Washington D.C.- Partial results of the latest census performed by the U.S. Census Bureau was released today with troubling revelations. Apparently, 42% of the country's population does not believe in gravity.
The Census Bureau is shocked by the results. Bureau spokesman David Clark commented on the issue. "I know it is our job to simply put the questionnaire out there and count the results, but I think something needs to be said about this, and that is, 'What the (expletive), America?!'"
The 2004 Census raised debate inside the Bureau after it was reported that 46% of U.S. citizens do not believe in the theory of evolution, and the Census Bureau decided that they were going to probe deeper into America's ignorance for the 2008 questionnaire. Questions such as "Do you believe the moon is made of cheese?" and "Do you believe in air?" were posted on the latest questionnaire.
Does it seem like an exploitation of the American people? "We were just trying to get a feel for where the country is right now," said Clark in the Bureau's defense. "And yes, I guess we did have a little fun at the country's expense, 'cause we were making bets inside the office on the results. I know Frank Hughes came up with some real gems to put on the questionnaire that had us cracking up for days."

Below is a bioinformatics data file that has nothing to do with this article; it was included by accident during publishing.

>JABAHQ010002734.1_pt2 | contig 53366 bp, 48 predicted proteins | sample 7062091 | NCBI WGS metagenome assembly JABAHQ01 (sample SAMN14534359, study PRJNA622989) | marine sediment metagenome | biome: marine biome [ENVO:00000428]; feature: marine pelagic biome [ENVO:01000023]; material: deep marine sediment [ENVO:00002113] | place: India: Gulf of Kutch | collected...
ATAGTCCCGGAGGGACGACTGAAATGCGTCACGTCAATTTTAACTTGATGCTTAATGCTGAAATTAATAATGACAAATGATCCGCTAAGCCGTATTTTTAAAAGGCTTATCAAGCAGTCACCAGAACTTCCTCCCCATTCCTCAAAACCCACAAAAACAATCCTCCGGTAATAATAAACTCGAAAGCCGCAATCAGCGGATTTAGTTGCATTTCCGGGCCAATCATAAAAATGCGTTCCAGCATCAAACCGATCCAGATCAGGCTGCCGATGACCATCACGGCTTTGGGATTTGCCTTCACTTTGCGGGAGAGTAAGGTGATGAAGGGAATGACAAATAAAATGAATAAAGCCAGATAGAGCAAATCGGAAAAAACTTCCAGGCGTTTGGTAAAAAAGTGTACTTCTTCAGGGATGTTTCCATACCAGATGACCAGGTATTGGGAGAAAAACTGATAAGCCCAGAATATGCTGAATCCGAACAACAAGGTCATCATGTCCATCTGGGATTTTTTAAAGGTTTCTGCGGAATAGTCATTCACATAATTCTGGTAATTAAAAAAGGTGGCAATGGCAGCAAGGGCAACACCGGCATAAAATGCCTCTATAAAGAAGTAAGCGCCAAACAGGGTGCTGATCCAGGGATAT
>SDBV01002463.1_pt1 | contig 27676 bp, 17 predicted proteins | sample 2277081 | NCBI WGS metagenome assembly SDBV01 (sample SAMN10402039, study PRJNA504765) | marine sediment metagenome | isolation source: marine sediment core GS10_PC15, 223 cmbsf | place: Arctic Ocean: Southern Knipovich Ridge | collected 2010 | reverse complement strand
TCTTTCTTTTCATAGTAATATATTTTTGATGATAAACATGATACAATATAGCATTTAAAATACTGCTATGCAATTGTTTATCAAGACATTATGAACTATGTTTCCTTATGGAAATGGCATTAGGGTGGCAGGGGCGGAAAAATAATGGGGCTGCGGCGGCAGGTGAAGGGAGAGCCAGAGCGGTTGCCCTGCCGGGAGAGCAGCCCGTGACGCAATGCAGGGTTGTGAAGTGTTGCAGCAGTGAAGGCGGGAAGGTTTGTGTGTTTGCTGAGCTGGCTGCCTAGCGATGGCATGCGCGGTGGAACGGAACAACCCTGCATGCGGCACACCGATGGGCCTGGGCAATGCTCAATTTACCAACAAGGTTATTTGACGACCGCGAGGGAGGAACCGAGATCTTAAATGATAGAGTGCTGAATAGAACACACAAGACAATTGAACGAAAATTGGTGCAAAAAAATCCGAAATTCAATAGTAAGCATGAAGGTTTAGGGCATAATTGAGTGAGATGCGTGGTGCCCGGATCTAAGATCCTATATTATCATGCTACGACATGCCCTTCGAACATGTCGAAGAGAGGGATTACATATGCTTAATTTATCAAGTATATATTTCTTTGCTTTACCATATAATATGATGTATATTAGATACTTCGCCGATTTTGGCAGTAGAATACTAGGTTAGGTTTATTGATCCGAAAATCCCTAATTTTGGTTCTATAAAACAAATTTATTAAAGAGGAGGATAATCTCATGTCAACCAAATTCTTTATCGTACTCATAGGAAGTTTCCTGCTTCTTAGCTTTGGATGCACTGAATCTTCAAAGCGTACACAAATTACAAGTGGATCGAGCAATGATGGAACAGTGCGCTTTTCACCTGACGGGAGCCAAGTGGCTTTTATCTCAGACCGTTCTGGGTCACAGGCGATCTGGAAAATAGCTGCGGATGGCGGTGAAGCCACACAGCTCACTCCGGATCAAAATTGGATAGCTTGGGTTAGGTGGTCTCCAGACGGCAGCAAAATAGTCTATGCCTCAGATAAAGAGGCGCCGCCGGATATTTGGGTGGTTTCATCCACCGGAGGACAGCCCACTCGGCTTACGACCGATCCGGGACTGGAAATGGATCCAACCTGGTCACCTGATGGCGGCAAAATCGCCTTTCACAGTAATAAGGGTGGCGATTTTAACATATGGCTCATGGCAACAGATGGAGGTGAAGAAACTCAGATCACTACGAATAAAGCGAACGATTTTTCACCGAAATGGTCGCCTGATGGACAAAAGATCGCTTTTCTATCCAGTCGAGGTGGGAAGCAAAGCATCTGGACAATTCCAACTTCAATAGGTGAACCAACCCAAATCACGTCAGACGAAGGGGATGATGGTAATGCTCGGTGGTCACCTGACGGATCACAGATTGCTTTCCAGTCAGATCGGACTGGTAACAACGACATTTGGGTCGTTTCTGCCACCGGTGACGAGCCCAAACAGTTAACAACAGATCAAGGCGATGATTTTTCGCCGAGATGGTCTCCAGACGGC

Clark and his co-workers did laugh quite heartily...until the results came in. The full results have not been released yet, but so far the Census reports that:
- 15% do not believe in bread,
- 12% do not believe in those little plastic things at the ends of shoelaces,
- 32% do not believe in cancer,
- 55% do not believe in Jews,
- 65% do not believe the Earth revolves around the Sun.
- However, 97% believe in the existence of leprechauns.
"I know this started out as a joke," said Clark. "And I wish I could take it all back, but I can't. The rest of the world is laughing at us right now, even France."
The Census Bureau's standpoint of complete objectiveness has been compromised by their frustration. "I really don't want to single anyone out, since it is not really our place, but I think I speak for all of us at the Census Bureau when I plead to the citizens of Alabama especially, to please get some science books. Either get some science books, or stop procreating."
For the 2012 National Census, Clark promises to avoid any questions that may reveal the actual intellectual vulnerability of the average American. "If it's any consolation," Clark said in closing, "we didn't cash in on any of our inside bets at the office, because as you can see, nobody wins with these results."